Have you ever really reflected on contentment during Christmas? No? – Me neither until a few years ago. Joy and gratitude, yes. But never much on contentment.
Christmas was often reduced to shopping and a to-do list a mile long. A time of getting and giving gifts. And I get that. Gift-giving is a wonderful way to show our love and appreciation to others and make them feel special.
But it’s important to keep it all in balance. Christmas is much more than our wants and wishes. It should also be a time of awestruck rejoicing and thankfulness. And a time of sacrificial giving, like Christ’s.
This strange Christmas
I think all of that is even more important during our strange Christmas this year. More than ever we need to remember what Christmas is all about. And to make room for more giving – even sacrifical giving – in our holiday time.
Giving of our time, ourselves, our hearts – and maybe skipping our gifts so that we can give to the multitudes of needy around us. Because, if you’re at all like us, you already have all that you need and then some!
How contentment can help
God calls us to guard our hearts and spirits – and to be content in all seasons and at all times. The apostle Paul even states that we should be content with nothing more than food and covering (which also includes a habitation).
These thought-provoking verses remind us that we came into this world with nothing. Naked, helpless, and poor. Yet God has always taken care of us. And that should be enough to make us content.
Contentment actually means “happiness with our life situation.” As Christians, we are children of God Most High, seated with him in heavenly places. Sons and daughters of a loving heavenly Father who will always care for us.
What better life situation could we ever find – even in the midst of life’s trials? That should make us content at all times and in all things.
But contentment is elusive
Contentment is a hard thing to hold on to in this world where we are bombarded by stuff, during Christmas especially. Even in childhood we are taught to send wish lists to Santa. Which is why Christmas contentment, in particular, is so hard to keep.
But we never hear contentment mentioned, or much about giving to those less fortunate that we.
So several years ago we decided to create a contented, joyous, and generous Christmas, not just a merry one. One that focuses on its real meaning, on how much we already have, and that remembers others.
5 Tips for Christmas Contentment:
1. Focus on the true meaning.
Christmas is all about Christ coming to earth to give us his abundant life. The greatest gift ever given and the only one that can bring lasting joy and happiness.
2. Remember how much you have.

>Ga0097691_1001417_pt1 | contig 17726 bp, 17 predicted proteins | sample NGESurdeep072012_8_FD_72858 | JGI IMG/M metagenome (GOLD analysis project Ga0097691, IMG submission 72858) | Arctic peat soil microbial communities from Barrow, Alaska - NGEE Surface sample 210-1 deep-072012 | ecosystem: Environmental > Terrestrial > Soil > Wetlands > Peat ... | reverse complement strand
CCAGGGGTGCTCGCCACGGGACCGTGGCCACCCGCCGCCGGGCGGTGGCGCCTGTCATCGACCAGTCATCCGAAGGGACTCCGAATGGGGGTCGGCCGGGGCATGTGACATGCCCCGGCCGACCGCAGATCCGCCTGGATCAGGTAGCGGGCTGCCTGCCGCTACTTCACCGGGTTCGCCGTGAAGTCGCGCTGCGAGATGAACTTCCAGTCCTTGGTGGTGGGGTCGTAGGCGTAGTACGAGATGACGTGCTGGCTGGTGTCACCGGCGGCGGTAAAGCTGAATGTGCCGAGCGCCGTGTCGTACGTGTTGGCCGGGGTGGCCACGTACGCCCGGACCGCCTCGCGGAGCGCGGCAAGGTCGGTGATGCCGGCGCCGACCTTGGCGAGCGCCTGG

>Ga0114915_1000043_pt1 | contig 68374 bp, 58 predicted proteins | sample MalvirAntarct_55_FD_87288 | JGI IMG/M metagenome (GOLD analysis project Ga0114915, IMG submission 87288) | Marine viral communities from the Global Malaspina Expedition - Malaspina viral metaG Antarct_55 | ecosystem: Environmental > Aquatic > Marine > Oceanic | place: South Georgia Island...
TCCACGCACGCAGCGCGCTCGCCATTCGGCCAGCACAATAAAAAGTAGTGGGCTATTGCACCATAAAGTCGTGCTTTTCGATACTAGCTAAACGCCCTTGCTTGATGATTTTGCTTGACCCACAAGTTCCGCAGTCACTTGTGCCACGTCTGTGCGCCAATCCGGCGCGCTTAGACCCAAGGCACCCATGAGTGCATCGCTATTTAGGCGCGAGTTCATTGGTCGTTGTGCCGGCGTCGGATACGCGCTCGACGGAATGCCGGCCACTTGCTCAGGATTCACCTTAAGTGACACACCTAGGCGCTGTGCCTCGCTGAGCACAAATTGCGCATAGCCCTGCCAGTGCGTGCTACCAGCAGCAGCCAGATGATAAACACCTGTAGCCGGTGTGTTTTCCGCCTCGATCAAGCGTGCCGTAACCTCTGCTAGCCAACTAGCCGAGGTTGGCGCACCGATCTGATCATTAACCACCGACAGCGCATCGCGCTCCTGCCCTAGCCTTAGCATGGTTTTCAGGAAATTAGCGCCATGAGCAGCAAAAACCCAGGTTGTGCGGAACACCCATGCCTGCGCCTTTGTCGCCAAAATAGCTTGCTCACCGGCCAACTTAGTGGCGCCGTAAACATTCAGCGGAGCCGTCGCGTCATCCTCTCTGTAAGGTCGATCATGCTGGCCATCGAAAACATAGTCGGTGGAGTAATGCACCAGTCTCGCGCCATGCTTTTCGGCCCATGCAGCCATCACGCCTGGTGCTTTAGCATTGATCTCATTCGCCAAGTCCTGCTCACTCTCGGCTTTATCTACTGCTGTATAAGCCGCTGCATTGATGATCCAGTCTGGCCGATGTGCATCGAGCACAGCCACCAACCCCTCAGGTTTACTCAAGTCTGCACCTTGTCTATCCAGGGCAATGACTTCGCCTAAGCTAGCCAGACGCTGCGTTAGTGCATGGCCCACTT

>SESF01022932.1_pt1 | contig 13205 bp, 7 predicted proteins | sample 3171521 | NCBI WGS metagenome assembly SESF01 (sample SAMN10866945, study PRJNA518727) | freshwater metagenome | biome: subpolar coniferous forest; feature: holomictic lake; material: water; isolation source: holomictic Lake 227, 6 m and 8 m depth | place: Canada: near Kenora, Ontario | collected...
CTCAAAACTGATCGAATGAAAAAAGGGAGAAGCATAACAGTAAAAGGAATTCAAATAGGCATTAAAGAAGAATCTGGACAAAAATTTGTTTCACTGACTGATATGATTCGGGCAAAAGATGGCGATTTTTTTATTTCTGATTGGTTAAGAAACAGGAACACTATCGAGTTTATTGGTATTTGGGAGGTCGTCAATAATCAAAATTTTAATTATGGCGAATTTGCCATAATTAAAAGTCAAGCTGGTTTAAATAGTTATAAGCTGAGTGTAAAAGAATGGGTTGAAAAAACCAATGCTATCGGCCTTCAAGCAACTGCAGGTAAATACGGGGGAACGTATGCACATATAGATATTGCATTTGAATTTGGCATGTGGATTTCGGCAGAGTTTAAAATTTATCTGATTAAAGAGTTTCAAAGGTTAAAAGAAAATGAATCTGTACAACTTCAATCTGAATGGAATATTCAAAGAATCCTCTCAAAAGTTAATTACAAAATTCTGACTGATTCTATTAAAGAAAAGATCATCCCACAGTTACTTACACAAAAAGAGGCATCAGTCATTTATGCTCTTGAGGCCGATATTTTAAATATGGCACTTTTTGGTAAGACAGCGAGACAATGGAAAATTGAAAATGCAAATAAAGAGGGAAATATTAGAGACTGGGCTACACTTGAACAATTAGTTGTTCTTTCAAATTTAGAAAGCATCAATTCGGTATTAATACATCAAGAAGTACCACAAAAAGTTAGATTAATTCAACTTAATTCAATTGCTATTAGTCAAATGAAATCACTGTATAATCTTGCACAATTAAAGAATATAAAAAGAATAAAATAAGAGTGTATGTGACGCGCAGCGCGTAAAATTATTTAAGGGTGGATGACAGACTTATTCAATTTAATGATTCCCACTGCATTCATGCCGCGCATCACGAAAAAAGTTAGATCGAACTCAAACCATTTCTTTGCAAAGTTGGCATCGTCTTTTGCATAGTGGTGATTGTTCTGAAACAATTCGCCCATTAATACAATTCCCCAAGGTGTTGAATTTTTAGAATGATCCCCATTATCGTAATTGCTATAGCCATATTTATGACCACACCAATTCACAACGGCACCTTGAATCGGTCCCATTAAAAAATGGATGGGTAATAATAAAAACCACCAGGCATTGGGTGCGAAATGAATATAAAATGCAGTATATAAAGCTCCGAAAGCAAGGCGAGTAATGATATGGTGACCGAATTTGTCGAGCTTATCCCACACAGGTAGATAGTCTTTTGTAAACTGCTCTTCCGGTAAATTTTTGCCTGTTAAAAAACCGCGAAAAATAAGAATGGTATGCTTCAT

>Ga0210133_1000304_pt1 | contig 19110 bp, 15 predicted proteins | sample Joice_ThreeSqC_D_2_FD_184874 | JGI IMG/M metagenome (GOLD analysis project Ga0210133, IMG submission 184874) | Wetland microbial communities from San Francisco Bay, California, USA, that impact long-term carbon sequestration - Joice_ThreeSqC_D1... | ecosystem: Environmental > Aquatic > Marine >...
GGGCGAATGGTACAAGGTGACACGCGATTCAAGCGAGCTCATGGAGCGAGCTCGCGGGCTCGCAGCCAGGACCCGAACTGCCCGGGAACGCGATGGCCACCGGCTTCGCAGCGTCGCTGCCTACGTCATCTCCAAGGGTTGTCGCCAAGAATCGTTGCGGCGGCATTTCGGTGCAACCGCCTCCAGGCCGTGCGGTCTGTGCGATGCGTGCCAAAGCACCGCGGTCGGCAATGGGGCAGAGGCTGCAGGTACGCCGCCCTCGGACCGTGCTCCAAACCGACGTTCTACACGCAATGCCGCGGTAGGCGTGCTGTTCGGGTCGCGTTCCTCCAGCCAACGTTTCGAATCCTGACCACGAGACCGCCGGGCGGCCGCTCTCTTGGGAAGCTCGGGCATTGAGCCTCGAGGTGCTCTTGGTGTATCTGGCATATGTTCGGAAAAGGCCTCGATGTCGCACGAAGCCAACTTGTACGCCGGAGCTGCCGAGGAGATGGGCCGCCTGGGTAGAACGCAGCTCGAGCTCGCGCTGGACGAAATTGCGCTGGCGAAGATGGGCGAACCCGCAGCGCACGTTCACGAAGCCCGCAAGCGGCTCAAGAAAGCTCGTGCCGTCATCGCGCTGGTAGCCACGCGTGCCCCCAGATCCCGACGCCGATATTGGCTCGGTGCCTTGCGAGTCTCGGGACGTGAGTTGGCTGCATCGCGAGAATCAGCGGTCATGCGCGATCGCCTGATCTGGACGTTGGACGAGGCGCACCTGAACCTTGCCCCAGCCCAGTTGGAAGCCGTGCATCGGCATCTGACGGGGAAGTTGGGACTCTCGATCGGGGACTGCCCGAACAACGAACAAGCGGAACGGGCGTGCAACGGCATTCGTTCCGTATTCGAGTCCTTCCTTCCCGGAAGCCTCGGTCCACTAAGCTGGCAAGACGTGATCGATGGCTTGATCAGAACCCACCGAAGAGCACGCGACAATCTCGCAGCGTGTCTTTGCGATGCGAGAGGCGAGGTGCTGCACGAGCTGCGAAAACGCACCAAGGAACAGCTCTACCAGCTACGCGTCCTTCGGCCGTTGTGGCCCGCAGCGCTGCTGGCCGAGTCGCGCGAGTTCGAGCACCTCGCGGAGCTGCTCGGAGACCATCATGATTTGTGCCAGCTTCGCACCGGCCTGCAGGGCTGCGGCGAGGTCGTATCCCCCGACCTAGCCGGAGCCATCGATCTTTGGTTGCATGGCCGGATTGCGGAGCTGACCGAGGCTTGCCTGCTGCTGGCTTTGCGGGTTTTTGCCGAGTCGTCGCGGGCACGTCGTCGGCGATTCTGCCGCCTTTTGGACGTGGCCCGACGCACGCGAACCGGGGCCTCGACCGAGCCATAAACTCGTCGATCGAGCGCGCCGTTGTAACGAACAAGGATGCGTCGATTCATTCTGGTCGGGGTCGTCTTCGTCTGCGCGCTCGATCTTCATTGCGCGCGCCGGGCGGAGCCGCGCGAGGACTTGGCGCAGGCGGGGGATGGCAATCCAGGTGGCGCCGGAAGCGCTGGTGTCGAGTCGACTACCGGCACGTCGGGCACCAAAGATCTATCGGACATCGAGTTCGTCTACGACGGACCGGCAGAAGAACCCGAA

This will be a tough holiday for many this year, maybe even you. Perhaps you’ve lost your job, your house, loved ones or friends – or find youself facing a Christmas totally alone.
I hear you. I’ve been through these things and know how devasting it can be. But I’ve found that counting my blessings still helps.
If you’re facing hard times keep your eyes on the One who clothes the flowers and feeds the sparrows. He will not forget you. And when you feel you’re going under, know that even if you should sink to the bottom of the sea, you would still find yourself wrapped in his arms, even there.
If you’re facing loss, remember all the blessed times you had with those friends or loved ones. Treasure all the good the memories, which I can assure you will only grow sweeter as time goes by.
3. Understand real need.
Rather than “Dear Santa” wish lists, realize how spiritually needy we all are. Ask the Lord to help you grow spiritually, become ever more like him, and fill you with his overflowing joy! And to share the gift of his great love with others!
4. Step up your gift-giving.
“OK,” you’re thinking, “isn’t this a bit contradictory?” No, because I’m not promoting more, but better!
Give gifts that last or that really make a difference. Skip buying each other so much stuff that you don’t need, and give real necessities to someone whose life could depend on it.
And as much as pandemic restrictions allow, reach out to others. Give your time, your caring, a listening ear. Ease someone’s burden or loneliness. Even if only with video calls or Zoom. (As much Introvert Me doesn’t really like them, they can ease isolation.)
Wise and biblical giving should build lasting memories, meet real needs, or ease someone’s loneliness or heartache. That’s the real spirit of Christmas!Tweet
5. Don’t compare.
You’ll always find others who have more than you. A finer life, fewer problems, and stuff galore. But those don’t always equal true happiness or joy. So instead of concentrating on what you don’t have or would like, chase after joy, Which is usually found in the simple things of life.
From my house to yours, I wish you a very contented, joyous, and generous Christmas this year – and every year!